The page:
• The Firewalker DLC for Mass Effect 2 featured on-screen tool tips that gave the wrong keys for a number of necessary tasks to use with the Hover Tank (jumping and mining, specifically). This was presumably the result of a minor case of Porting Disaster.
  • The in-game instructions for the fishing minigame in Nie R are flat-out wrong. Interestingly, the correct method is actually a lot simpler than the awful tutorial would have you believe.
  • Feel free to completely ignore the on-screen instructions in the Star Destroyer level in Star Wars: The Force Unleashed because you will get absolutely nowhere trying to follow them.
  • The first Rollercoaster Tycoon surprisingly falls into this category despite essentially giving all of the right information. The tutorial involves the computer playing through the first scenario. Moving the mouse or making any keyboard input aborts the tutorial and dumps you into the game. There's no way to skip ahead or speed up the tutorial, so if you bump your mouse five minutes in, prepare to wait through another five minutes restarting the tutorial...
  • A major complaint of The Witcher II: Assassins of Kings is the fact that the tutorial simply dumps you into a battle with limited explanation of the mechanics involved in combat, thus leading it to be accused of being a Guide Dang It by others.
    • The game does come with an unusually thorough instructions manual which makes a tutorial largely unnecessary. Of course most people nowadays are not used with using manuals, any more.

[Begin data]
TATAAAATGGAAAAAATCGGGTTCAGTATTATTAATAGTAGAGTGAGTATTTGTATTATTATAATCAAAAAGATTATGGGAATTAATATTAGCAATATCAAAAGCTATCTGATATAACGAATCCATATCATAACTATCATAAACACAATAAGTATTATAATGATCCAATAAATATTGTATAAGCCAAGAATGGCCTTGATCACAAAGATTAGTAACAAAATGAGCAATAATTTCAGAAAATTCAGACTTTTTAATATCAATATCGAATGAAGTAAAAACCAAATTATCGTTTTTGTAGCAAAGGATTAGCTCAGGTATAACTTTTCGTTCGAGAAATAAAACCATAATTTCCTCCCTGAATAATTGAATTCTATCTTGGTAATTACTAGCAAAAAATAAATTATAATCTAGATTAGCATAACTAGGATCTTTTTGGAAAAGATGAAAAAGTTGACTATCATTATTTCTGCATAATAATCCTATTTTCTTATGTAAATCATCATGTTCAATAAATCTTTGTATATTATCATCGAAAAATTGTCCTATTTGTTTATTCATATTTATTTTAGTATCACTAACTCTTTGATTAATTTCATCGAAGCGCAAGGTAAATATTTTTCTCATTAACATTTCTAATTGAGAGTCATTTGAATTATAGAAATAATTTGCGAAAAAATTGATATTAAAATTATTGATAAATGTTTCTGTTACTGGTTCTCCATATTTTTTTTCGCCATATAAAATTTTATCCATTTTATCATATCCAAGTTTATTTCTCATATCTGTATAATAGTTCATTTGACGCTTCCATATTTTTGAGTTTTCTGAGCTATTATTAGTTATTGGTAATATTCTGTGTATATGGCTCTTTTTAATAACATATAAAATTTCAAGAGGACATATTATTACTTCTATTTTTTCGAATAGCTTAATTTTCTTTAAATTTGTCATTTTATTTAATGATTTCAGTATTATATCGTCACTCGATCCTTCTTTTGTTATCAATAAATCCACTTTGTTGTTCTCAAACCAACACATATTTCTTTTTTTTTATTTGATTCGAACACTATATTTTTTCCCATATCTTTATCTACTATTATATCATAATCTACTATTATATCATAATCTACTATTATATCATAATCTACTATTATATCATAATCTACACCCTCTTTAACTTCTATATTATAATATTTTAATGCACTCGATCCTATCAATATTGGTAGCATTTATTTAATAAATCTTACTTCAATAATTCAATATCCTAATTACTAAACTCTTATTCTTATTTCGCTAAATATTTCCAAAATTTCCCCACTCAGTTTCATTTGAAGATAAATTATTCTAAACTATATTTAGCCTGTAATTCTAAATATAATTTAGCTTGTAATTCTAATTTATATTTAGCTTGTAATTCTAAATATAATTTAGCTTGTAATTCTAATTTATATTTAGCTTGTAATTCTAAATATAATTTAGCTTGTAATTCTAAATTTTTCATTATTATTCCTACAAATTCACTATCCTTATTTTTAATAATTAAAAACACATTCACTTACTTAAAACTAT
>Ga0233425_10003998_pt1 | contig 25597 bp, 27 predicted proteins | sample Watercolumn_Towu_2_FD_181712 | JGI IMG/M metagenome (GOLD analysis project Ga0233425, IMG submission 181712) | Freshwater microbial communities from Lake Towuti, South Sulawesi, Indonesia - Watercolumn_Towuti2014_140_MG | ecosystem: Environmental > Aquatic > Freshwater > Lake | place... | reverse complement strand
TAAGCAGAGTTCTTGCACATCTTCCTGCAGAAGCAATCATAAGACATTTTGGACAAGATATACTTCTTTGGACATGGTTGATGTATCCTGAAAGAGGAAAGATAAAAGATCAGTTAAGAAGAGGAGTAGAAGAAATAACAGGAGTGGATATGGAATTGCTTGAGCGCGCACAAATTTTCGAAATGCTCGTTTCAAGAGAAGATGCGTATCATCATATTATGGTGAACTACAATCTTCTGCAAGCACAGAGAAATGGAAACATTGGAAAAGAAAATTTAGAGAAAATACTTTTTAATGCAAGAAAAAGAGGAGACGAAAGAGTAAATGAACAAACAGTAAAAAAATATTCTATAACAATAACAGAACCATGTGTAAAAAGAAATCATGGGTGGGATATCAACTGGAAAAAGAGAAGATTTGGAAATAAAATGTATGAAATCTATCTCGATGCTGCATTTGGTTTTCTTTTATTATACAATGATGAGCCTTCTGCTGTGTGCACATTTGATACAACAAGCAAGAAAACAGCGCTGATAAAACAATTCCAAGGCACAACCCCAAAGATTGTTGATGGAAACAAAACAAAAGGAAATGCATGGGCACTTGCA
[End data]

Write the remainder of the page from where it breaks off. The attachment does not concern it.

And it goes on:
• Improved in patch 2.0, which includes a mini-adventure that explains things like alchemy, the quick menu, targeting, signs and a few combat tactics - though this in itself was an issue for some people, as in a few cases the tutorial would not trigger abilities you needed to continue, locking the player.
  • The Forced Tutorial in Driver is legendary for being complete garbage. The car (or rather, the patience of the people inside) is fragile, and there's a list of varyingly obscure moves that must be completed before a strict time limit is exhausted. At least one gets to learn from a video of a valid performance in the tutorial.
  • The League of Legends tutorial leaves much to be desired. It starts with an exclusive map called the proving ground, where you get to play as Ashe, a squishy archer that derives power from utility. It tells you a good few common sense type of things like kill minions and don't try to solo turrets, and then has you buy a thornmail. There is no reason for Ashe to ever pick up a thornmail, which is a heavy duty armor item that returns auto attack damage, which Ashe is far too squishy to take advantage of. Probabally an even bigger flaw is that it pits you against Master Yi, one of the toughest conceivable low level matchups, but without any of the skills that make the matchup so difficult, misleading the player into thinking that this is a perfectly fine matchup. The second half of the tutorial is much better, it just puts you in an AI fight and lets you duke it out, the only real flaw was that it did a poor job at explaining shop mechanics and randomly sends you into the jungle for no apparent reason, even on characters with no conceivable reason for jungling (like once again, Ashe).
  • Most Paradox Interactive titles are incredibly complex games with lots of mechanics that aren't really intuitive and user interfaces that hide the information. Their tutorials require you to click through walls of text, every few tutorials interrupted by one or two interactions with the actual game.
    • There's also the fact that Paradox seldom bothers to update the tutorials to reflect their endless expansion packs, most of which alter gameplay more than enough to make the tutorials useless.